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Details of Grant 

EPSRC Reference: EP/E064841/1
Title: Microstructural characterisation of complex materials using advanced Scanning Electron Microscope (SEM) techniques
Principal Investigator: Charalambides, Professor M
Other Investigators:
Kinloch, Professor A Dear, Professor JP Blackman, Professor BRK
Nikbin, Professor K Taylor, Professor AC Dini, Professor D
Amis, Professor A Hardalupas, Professor Y Hansen, Dr U
Balint, Dr DS Shefelbine, Prof. SJ
Researcher Co-Investigators:
Project Partners:
Department: Mechanical Engineering
Organisation: Imperial College London
Scheme: Standard Research
Starts: 19 June 2007 Ends: 18 December 2010 Value (£): 83,940
EPSRC Research Topic Classifications:
Materials Characterisation Materials testing & eng.
EPSRC Industrial Sector Classifications:
Aerospace, Defence and Marine Manufacturing
Energy Transport Systems and Vehicles
Related Grants:
Panel History:  
Summary on Grant Application Form
The aim of this project is the characterisation of micro-structurally complex materials such as soft solids/liquids, biological materials, composite materials and polymeric and metallic materials. This characterisation is essential in many diverse areas of engineering research. Some of our current projects which need this capability include:1) Derivation of predictive models for deformation and fracture of adhesives, composites, metals, foods, etc. 2) Development of porous load-bearing constructs to replace lost bone segments following trauma,3) Studies of crack formation in hard deposits in order to identify the pressure and shear that cleaning liquids in Cleaning-In-Place methods must generate, and4) Determining which is the optimal consolidation material for integrity of lacquers in various objects of art.The micro-structural characterisation mentioned above will be performed using advanced Scanning Electron Microscope (SEM) modules. The SEM has become an indispensable tool in virtually all fields of research. In an SEM, a beam of electrons is focussed and scanned across the specimen under investigation. The signal from the detected scattered and emitted electrons is used to form a magnified image with dramatically better resolution and depth of view than an optical microscope. In order to study soft solids and liquids under the SEM, it is necessary to use the cryo-SEM technique where the sample is rapidly cooled and transferred to the cold stage of a preparation chamber which is mounted onto the SEM. This procedure is necessary with all soft and other hydrated materials which are sensitive to the vacuum condition and/or the high electron beam energy of an SEM. Another technique that will be used to investigate the micromechanisms during deformation and fracture in complex materials involves the use of a Microtest SEM module. This module essentially allows a mechanical test to be performed within the chamber of an SEM and therefore enables investigation of micro-structural changes as a function of the externally applied load. Lastly, a Heating stage SEM module will also be used in our studies to raise the temperature while the sample is inside the chamber of the SEM and hence observe changes in microstructure as a function of temperature.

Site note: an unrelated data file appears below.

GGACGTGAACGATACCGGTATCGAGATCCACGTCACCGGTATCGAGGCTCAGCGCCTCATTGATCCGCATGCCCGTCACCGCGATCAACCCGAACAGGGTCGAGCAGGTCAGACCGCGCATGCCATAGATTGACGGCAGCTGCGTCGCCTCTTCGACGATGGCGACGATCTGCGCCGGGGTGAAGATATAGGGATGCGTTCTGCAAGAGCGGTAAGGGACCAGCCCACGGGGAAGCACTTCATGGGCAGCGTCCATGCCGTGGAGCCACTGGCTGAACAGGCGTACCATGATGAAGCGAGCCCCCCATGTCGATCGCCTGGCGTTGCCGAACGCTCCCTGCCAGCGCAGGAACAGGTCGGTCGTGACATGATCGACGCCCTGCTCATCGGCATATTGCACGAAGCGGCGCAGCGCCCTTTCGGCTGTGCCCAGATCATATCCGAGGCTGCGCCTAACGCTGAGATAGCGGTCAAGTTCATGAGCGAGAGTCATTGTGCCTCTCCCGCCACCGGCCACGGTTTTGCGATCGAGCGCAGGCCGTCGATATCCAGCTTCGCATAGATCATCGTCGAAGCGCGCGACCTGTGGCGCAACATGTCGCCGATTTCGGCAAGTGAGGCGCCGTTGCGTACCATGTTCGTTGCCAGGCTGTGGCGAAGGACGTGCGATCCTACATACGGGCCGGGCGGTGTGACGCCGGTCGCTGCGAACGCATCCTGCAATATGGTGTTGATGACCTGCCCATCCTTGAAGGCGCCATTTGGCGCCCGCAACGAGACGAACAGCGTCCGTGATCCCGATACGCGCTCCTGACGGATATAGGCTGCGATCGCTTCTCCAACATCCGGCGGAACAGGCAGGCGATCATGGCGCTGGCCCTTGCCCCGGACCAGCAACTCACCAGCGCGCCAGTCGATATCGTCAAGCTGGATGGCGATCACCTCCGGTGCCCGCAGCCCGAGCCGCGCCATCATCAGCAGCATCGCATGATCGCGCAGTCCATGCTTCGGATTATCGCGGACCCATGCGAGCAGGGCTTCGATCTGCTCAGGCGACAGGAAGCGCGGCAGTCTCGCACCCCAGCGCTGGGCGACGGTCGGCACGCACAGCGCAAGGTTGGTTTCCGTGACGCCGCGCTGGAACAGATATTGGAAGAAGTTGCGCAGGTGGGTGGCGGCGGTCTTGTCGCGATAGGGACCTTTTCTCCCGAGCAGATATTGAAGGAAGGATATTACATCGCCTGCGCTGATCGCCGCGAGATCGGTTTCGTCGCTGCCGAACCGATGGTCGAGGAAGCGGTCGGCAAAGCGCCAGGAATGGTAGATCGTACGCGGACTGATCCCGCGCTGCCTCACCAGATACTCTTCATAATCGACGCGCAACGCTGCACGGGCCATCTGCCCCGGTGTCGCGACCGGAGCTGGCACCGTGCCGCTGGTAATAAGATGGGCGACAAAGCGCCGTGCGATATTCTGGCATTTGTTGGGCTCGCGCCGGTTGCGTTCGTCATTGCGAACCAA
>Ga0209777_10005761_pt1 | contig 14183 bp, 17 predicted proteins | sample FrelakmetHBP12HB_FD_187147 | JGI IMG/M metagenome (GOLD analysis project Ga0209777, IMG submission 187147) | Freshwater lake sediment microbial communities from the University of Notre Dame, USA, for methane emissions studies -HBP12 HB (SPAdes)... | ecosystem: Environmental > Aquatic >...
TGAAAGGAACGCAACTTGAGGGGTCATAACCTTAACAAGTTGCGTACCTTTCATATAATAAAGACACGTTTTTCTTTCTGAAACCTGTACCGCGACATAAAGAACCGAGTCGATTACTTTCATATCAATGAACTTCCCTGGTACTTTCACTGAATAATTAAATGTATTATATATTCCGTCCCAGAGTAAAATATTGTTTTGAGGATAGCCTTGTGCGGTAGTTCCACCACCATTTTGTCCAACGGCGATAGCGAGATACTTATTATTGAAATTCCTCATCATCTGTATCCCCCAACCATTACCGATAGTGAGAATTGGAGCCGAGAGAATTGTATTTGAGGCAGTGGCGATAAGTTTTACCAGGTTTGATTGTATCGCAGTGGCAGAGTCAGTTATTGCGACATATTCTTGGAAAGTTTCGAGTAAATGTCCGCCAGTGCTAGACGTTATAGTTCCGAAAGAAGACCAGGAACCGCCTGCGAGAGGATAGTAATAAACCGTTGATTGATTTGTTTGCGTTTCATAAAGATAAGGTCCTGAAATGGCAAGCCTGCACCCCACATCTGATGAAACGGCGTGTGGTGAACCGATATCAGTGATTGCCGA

Key Findings
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Organisation Website: http://www.imperial.ac.uk